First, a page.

Psychedelic folk-rock artist Wise John released his debut LP, A Wonderful World, just one week ago, on June 13.
Speaking to the album, Wise John shares, “I wrote most of ‘A Wonderful World’ while I was living in Orange County, CA, during the summer of 2020. In addition to the gloomy state of the mid-pandemic world, I’d been facing my own personal apocalypse–I’d become bedridden for months with a flare-up of chronic illness at the end of 2019, knocked out my front teeth, been dumped by my partner, and moved home with my parents in general disrepair. My life’s plans had fallen through, and I was facing a total lack of direction and purpose. Stoked!”
He goes on to add, “This album is my sometimes-fiery, sometimes-sweet response to the state of the world and my life at the time. Ultimately, the album’s core is this question: How does it feel to see the end-times coming, while everyone around you ignores it?”
A Wonderful World features the talents of Wise John (piano, keys, lead vocals, human choir), Shaun Valentine (drums, percussion), Noah Sierota (bass), Justin Nichols (bass), Dani Silva (vocals), Adela Pfaff (vocals), Tom Strahle (lead guitar), and Micaela Ines (Rhodes).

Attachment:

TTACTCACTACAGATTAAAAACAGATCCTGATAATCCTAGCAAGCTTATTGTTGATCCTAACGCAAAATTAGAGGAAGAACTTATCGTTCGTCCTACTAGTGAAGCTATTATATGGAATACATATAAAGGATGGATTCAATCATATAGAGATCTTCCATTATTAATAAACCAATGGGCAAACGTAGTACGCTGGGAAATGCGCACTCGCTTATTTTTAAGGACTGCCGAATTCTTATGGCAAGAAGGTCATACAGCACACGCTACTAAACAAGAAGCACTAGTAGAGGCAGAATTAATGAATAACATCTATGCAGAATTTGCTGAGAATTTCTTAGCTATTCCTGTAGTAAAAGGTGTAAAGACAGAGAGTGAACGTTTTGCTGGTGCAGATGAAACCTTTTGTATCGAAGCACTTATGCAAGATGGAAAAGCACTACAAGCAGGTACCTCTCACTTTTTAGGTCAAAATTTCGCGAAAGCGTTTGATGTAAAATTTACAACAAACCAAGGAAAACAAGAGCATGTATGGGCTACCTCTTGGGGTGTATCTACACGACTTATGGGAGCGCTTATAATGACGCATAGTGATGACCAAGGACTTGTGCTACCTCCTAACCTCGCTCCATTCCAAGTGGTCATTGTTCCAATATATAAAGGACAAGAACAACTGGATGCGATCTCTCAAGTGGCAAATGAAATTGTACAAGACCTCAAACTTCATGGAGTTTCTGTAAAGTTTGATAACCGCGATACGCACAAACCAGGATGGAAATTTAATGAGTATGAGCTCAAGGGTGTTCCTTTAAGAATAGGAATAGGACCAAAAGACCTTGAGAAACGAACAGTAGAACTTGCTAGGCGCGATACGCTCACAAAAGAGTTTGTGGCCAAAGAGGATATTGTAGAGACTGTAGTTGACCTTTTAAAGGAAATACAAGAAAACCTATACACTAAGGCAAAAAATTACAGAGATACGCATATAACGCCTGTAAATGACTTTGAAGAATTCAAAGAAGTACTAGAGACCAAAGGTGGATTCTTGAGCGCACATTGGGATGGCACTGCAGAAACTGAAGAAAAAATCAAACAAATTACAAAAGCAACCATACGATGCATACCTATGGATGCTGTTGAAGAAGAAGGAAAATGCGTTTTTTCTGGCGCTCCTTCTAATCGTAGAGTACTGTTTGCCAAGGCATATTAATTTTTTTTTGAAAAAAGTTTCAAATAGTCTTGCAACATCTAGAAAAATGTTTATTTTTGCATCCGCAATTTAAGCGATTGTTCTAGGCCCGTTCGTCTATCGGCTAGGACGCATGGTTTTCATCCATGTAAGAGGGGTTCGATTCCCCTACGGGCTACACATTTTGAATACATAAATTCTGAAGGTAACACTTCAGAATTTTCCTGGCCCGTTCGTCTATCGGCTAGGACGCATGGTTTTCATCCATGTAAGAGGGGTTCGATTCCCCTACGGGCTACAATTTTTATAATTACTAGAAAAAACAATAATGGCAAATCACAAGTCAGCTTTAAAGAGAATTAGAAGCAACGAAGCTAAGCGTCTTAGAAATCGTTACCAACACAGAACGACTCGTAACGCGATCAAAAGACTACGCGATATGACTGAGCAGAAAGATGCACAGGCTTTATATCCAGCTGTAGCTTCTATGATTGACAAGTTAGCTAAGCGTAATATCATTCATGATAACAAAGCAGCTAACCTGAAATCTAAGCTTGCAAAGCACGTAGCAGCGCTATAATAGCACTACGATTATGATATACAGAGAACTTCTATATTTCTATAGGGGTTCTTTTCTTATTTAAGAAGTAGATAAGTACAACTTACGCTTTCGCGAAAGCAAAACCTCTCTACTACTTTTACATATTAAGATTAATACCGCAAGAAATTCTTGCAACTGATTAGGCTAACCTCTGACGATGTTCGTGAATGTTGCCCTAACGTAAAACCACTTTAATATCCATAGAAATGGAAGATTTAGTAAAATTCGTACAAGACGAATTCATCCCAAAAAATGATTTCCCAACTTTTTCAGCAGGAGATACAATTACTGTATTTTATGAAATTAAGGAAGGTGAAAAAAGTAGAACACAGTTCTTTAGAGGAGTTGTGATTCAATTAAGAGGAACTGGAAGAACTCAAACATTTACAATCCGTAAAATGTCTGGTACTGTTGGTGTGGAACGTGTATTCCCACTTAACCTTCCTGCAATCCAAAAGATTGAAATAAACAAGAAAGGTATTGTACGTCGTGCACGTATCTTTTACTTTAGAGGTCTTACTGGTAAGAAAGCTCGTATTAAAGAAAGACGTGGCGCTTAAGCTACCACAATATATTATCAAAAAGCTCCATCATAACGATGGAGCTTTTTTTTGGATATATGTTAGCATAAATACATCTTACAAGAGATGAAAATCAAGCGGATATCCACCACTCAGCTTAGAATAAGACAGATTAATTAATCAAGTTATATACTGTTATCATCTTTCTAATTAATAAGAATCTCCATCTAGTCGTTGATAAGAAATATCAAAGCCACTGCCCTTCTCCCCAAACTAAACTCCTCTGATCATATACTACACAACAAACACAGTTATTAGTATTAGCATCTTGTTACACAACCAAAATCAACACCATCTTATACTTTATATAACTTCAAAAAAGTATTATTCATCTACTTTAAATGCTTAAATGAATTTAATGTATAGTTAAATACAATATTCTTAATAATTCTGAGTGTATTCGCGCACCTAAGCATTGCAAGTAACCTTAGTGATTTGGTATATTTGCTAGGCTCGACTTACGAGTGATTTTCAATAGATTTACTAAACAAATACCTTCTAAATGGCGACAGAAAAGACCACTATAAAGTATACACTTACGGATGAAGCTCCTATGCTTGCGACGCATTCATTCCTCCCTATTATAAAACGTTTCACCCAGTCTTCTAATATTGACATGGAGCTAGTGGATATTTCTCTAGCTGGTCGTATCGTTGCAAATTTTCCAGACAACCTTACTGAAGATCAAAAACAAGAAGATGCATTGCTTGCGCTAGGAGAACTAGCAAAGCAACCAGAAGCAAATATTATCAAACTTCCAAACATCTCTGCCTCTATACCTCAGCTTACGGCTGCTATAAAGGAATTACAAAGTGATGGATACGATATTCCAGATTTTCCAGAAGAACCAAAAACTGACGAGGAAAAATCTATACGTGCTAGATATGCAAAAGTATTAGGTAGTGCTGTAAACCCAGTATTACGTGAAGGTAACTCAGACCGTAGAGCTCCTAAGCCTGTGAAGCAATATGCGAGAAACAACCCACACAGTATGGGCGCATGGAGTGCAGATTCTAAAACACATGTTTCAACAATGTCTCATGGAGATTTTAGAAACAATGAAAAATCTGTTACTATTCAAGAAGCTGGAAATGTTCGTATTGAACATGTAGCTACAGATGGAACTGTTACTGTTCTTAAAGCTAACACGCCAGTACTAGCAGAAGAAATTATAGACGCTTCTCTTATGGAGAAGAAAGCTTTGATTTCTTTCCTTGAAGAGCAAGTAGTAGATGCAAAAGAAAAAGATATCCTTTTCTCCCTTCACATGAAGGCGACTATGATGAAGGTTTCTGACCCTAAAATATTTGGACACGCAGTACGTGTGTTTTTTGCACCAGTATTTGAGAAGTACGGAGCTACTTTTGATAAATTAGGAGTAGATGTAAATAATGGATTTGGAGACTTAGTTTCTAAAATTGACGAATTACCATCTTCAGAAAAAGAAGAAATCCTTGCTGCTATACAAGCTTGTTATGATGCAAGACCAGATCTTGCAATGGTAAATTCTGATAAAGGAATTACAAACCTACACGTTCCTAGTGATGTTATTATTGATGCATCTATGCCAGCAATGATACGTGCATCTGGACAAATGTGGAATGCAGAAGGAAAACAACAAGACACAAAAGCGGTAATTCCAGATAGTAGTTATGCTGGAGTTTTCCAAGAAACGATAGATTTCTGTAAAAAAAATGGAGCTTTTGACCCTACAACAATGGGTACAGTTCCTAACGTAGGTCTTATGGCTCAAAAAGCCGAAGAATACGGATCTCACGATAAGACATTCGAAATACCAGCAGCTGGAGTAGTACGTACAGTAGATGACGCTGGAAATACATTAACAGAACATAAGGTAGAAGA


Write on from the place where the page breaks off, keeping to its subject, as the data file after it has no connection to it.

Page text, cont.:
Encompassing 10-tracks, the album begins with “Won’t Somebody Let This Caged Bird Fly?,” opening on an austere, plaintive piano topped by Wise John’s poignant voice. Highlights on the album include “Leaving LA,” a gleaming alt-rock number infused with hints of SoCal savors. Vaguely reminiscent of the Beatles, the tune rises and ebbs on luscious coloration as John’s lush voice narrates getting out of Los Angeles.
“Always Be The King” rolls out on prog-rock flavors merged with hues of colorful pop-rock. Radiant harmonies infuse the tune with sumptuous surfaces, followed by a searing, controlled guitar solo that’s stellar.
“The Fall of Rome” conjures up flavors of Queen, traveling on a rococo melody topped by dramatic vocal textures. Whereas “Me And My Piano” offers low-slung coloration, drifting with jazz tints, while Wise John’s tender tones imbue the lyrics with sad nostalgia.
The last track, “Borderline,” allows Wise John to display his tasty falsetto, creamy and soft. A thumping pulse provides the rhythm as the piano offers elegant, elegiac colors.
A Wonderful World mirrors the experiences of Wise John as he journeyed from incessant embarrassing circumstances to sonic triumph. It’s a grand album, impressively put together.